3 things you can do with these:

  • Predict
  • Recommend
  • Detect

As with ingredients, it can be easy to overlook the tools right in front of you. Some of the most extensively used elementary technologies can still provide the most value in some situations.

Just because a spatula is simple doesn’t mean it isn’t the right tool for the job. The hard part is knowing what tools to use and how to consolidate them to create something extraordinary.

Finding the Right Cooks

Anyone who has opened a newspaper in the past year knows there are some legitimate concerns over the future impact of AI on the job market. Whatever the future may hold for AI and your business, we believe people will always be what makes progress possible. Our CXDD (Customer Experience Driven Development) process reflects that belief.

Like any great head chef, business leaders must scour the globe to find the right mix of talent and expertise to help them create brand-new experiences from scratch. With a team aligned to the same vision, strategy, and dedication, it might even surprise you what your business is capable of.

So how do we put it all together? How does the perfect batch of ingredients, combined and enhanced by true experts with world-class tools at their disposal, create something lasting and extraordinary? Well, how about a recipe?

 


 

High-Value Asset Risk Management Recipe

Recipe

We’ll start with a potential outcome in insurance, an industry full of structured and unstructured data as well as mounds of subject expertise on hard-to-spot trends. This is an example that can be easily tweaked to match the ingredients and cooks your business has in the kitchen.

  • Problem
    • Standard inspections of high-value assets (e.g., airplanes) can sometimes uncover compliance issues. When noncompliant assets must be sidelined, they can no longer fulfill their obligations, which is costly for insurers that must pay out policies. Aside from policy expenses, insurers need to pay to fly and accommodate technical experts and adjusters wherever the asset is being kept, further compiling costs.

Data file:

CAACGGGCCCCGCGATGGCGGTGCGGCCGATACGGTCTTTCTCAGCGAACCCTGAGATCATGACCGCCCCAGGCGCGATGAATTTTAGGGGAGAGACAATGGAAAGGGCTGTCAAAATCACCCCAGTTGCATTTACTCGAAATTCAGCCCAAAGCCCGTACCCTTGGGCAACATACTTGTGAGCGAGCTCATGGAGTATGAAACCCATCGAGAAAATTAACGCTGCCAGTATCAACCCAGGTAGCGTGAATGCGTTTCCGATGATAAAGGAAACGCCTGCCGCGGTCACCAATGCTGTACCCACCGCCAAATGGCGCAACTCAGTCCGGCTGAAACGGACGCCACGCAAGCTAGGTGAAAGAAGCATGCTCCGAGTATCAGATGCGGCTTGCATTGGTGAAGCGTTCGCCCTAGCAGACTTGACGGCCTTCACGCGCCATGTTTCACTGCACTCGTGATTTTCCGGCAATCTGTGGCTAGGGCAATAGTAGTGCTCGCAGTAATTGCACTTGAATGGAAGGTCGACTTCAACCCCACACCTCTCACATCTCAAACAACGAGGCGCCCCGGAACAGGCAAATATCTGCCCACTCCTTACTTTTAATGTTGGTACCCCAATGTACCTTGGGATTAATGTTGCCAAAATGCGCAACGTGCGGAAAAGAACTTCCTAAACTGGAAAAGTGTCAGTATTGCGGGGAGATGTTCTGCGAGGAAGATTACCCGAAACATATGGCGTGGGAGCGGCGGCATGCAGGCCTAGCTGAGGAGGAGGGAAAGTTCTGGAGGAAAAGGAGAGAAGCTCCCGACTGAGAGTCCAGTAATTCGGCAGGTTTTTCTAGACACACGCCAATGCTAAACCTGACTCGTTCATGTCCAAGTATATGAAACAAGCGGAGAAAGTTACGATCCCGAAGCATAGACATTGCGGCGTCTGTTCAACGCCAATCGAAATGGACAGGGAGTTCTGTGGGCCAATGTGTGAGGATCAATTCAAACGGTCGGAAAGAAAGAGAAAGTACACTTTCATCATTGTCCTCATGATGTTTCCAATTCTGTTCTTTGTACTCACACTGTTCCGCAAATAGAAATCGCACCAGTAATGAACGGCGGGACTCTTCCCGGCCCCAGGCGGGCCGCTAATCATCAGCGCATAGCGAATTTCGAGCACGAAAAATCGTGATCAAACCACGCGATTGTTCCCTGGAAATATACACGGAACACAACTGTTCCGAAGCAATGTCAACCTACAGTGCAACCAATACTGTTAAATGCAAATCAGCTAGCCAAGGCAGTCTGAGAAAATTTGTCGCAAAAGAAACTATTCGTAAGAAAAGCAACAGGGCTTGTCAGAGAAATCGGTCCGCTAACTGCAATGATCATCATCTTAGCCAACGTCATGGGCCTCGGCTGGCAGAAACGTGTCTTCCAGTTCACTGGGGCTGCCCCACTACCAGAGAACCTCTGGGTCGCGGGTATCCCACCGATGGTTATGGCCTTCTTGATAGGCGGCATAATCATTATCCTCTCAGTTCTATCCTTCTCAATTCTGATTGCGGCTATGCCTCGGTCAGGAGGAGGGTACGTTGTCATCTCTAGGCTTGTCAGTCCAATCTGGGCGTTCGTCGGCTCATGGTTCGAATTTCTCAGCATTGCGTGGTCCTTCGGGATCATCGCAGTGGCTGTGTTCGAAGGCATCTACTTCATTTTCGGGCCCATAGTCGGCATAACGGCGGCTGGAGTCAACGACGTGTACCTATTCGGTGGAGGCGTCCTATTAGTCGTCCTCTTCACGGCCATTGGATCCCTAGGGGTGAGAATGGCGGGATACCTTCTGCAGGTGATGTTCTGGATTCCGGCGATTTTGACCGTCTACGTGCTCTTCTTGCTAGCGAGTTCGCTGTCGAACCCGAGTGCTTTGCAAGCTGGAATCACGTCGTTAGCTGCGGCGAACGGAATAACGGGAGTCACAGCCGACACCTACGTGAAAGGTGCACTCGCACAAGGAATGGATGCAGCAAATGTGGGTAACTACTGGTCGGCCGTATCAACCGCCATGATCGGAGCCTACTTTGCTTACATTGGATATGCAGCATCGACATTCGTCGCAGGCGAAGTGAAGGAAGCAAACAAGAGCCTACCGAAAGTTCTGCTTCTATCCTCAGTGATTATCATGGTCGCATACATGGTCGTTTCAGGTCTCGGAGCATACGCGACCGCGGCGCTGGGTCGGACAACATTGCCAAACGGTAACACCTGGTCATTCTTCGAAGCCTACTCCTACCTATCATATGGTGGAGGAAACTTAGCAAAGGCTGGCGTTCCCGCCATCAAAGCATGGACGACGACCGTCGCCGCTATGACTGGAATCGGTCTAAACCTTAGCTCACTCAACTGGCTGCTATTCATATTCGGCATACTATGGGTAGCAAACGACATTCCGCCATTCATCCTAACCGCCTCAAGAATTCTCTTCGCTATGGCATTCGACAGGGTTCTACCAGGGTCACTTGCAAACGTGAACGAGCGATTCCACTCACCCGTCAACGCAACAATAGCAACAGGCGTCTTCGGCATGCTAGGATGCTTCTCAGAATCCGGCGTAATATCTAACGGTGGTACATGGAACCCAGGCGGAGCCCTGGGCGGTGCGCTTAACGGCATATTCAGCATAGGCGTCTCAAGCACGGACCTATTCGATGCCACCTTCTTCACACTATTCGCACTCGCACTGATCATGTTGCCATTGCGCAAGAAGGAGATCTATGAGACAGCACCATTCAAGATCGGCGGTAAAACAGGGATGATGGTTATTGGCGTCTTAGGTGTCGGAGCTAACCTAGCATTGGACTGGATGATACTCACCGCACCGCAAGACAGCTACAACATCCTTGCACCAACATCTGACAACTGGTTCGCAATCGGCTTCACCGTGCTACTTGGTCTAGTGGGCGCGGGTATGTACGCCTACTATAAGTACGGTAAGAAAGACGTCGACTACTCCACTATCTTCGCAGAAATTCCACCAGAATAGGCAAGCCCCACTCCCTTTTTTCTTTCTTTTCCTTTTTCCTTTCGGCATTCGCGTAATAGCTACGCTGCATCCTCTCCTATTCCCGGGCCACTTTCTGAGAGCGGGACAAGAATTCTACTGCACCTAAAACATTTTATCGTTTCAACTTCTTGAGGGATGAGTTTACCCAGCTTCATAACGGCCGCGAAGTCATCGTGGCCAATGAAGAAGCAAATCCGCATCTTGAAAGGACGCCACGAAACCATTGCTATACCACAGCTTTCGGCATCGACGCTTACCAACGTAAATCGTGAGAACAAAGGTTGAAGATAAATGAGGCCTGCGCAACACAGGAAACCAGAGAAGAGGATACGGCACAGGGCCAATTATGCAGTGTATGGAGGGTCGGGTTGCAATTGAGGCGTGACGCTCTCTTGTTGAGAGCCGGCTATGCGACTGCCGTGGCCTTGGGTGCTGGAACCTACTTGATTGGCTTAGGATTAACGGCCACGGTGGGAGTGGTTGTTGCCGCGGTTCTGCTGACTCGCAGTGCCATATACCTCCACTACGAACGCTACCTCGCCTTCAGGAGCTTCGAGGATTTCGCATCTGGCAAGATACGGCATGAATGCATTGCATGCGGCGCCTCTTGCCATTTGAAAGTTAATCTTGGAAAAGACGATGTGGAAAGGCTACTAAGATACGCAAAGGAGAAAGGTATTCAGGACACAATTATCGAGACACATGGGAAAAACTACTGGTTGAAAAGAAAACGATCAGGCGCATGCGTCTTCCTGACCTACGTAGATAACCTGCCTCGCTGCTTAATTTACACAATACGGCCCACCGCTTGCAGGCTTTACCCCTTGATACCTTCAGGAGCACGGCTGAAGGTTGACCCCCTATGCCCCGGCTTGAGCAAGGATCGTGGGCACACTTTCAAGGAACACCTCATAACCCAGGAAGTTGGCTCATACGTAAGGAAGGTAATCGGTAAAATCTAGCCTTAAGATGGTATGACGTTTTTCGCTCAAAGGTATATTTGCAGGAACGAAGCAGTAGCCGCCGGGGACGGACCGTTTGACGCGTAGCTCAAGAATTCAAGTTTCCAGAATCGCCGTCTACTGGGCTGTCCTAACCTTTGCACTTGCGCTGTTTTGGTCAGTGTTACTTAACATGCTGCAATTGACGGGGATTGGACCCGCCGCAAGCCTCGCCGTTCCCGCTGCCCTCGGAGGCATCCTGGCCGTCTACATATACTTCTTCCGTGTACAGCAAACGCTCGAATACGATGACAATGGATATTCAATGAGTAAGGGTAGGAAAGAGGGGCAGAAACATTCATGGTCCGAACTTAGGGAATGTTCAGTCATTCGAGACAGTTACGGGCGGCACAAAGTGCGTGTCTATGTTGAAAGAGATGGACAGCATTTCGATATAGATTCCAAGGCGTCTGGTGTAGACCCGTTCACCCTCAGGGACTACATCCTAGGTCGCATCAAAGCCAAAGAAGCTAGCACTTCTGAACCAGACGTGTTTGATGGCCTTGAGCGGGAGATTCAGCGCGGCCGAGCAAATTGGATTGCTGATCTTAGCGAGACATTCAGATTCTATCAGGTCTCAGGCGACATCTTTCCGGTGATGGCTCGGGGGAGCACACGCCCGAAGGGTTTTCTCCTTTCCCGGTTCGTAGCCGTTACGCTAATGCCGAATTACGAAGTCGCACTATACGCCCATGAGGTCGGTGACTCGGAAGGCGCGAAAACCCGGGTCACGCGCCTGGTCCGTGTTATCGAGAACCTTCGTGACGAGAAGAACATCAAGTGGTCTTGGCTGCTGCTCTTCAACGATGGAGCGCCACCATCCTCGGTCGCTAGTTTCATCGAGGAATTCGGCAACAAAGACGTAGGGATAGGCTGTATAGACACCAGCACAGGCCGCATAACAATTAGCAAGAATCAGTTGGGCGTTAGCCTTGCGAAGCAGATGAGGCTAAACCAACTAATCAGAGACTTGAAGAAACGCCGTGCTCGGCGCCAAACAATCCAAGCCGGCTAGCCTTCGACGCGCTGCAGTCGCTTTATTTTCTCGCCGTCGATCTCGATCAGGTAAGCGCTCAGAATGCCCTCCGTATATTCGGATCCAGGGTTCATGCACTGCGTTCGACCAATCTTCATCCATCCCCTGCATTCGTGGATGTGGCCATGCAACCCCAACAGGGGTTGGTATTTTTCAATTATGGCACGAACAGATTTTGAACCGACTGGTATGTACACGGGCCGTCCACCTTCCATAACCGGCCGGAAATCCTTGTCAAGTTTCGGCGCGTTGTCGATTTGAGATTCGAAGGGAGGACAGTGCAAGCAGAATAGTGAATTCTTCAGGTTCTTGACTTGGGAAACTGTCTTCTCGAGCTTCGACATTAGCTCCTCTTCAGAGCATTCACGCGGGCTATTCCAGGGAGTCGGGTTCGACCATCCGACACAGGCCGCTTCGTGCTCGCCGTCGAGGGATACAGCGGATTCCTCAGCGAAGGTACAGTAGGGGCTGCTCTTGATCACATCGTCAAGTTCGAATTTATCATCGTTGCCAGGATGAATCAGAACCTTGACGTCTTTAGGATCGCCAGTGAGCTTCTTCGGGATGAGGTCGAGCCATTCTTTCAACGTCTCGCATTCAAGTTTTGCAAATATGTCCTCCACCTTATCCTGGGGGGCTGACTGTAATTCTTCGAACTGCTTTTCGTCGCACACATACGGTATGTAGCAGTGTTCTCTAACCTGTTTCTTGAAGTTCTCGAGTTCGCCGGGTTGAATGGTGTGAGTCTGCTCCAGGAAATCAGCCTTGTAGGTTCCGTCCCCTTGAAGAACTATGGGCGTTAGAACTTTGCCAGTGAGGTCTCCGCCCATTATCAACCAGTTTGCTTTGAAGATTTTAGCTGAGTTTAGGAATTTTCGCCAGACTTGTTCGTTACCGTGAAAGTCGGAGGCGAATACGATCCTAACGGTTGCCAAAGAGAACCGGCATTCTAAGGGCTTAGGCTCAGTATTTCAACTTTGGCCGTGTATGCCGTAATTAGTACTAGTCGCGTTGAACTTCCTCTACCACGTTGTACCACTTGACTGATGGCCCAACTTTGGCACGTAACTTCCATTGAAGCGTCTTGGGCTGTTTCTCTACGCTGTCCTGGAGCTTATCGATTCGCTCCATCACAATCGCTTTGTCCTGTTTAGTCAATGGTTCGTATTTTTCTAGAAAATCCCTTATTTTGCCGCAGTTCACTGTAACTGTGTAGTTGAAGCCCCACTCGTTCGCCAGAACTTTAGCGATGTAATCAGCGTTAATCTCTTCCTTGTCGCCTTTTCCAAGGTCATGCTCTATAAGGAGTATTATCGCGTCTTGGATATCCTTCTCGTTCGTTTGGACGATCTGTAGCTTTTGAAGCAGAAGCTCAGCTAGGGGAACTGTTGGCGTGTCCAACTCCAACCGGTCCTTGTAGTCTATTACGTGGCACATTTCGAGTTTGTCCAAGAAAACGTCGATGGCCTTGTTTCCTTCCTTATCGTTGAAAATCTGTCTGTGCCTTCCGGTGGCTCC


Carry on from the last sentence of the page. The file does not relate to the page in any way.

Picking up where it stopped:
• Ingredients
    • Maintenance forms (semi-structured)
    • Subject matter expertise
  • Tools
    • Clustering
    • Cognitive reasoning model
  • Solution
    • By running historical maintenance forms through a clustering algorithm, we are able to identify key themes in the text. Once we uncover these themes, we can consult experts to create a cognitive model that determines a risk score based on cluster themes and structured data from the forms. After we create these scores, we can then set a threshold based on historical data to classify an asset as “at-risk.” We can then set up this process to run in real time, identifying risk as soon as maintenance reports are uploaded.
  • Prep time
    • Six weeks to first proof of concept (POC)
  • Outcome
    • The assets will be sidelined at a lower frequency, driving costs down and adding value to insurance customers.

AI will continue to transform the fundamental ways business is done. That much we know. And although it can be challenging to understand where to begin, the key is to approach it like any recipe: one step at a time.

Looking for a recommendation on where to start? Email Ryan Maguire, Solstice’s Director of Artificial Intelligence at rmaguire@solstice.com. He’ll have just the thing.

This post was co-authored by Karl Hampson.